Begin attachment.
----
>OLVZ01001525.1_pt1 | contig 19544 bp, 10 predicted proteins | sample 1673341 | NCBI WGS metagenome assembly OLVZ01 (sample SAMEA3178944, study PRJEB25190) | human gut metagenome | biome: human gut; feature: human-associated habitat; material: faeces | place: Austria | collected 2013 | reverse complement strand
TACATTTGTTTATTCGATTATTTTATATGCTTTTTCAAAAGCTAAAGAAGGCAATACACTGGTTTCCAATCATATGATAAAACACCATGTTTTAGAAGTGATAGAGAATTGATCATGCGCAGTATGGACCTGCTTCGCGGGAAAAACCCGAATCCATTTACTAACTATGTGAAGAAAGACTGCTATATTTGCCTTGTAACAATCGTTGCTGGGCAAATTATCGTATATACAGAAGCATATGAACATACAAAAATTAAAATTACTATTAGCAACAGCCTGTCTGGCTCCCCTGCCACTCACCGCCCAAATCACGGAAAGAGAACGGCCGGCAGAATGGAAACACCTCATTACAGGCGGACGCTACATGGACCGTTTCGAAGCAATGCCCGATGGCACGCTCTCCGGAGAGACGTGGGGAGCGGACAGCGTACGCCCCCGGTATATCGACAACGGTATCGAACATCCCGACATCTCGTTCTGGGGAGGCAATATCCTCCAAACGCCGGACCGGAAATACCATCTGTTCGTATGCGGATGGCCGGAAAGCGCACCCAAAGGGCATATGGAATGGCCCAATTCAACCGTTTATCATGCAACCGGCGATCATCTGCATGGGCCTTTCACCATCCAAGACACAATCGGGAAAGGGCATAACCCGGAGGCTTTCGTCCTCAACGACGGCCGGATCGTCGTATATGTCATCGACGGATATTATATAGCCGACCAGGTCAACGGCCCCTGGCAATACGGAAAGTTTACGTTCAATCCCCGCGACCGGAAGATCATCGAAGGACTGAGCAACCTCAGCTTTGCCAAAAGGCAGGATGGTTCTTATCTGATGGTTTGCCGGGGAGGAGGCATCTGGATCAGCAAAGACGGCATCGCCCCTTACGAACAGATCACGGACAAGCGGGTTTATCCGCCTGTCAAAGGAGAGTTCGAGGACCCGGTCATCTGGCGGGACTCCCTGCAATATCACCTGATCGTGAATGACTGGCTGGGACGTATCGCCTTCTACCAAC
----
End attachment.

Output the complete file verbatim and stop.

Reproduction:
>OLVZ01001525.1_pt1 | contig 19544 bp, 10 predicted proteins | sample 1673341 | NCBI WGS metagenome assembly OLVZ01 (sample SAMEA3178944, study PRJEB25190) | human gut metagenome | biome: human gut; feature: human-associated habitat; material: faeces | place: Austria | collected 2013 | reverse complement strand
TACATTTGTTTATTCGATTATTTTATATGCTTTTTCAAAAGCTAAAGAAGGCAATACACTGGTTTCCAATCATATGATAAAACACCATGTTTTAGAAGTGATAGAGAATTGATCATGCGCAGTATGGACCTGCTTCGCGGGAAAAACCCGAATCCATTTACTAACTATGTGAAGAAAGACTGCTATATTTGCCTTGTAACAATCGTTGCTGGGCAAATTATCGTATATACAGAAGCATATGAACATACAAAAATTAAAATTACTATTAGCAACAGCCTGTCTGGCTCCCCTGCCACTCACCGCCCAAATCACGGAAAGAGAACGGCCGGCAGAATGGAAACACCTCATTACAGGCGGACGCTACATGGACCGTTTCGAAGCAATGCCCGATGGCACGCTCTCCGGAGAGACGTGGGGAGCGGACAGCGTACGCCCCCGGTATATCGACAACGGTATCGAACATCCCGACATCTCGTTCTGGGGAGGCAATATCCTCCAAACGCCGGACCGGAAATACCATCTGTTCGTATGCGGATGGCCGGAAAGCGCACCCAAAGGGCATATGGAATGGCCCAATTCAACCGTTTATCATGCAACCGGCGATCATCTGCATGGGCCTTTCACCATCCAAGACACAATCGGGAAAGGGCATAACCCGGAGGCTTTCGTCCTCAACGACGGCCGGATCGTCGTATATGTCATCGACGGATATTATATAGCCGACCAGGTCAACGGCCCCTGGCAATACGGAAAGTTTACGTTCAATCCCCGCGACCGGAAGATCATCGAAGGACTGAGCAACCTCAGCTTTGCCAAAAGGCAGGATGGTTCTTATCTGATGGTTTGCCGGGGAGGAGGCATCTGGATCAGCAAAGACGGCATCGCCCCTTACGAACAGATCACGGACAAGCGGGTTTATCCGCCTGTCAAAGGAGAGTTCGAGGACCCGGTCATCTGGCGGGACTCCCTGCAATATCACCTGATCGTGAATGACTGGCTGGGACGTATCGCCTTCTACCAAC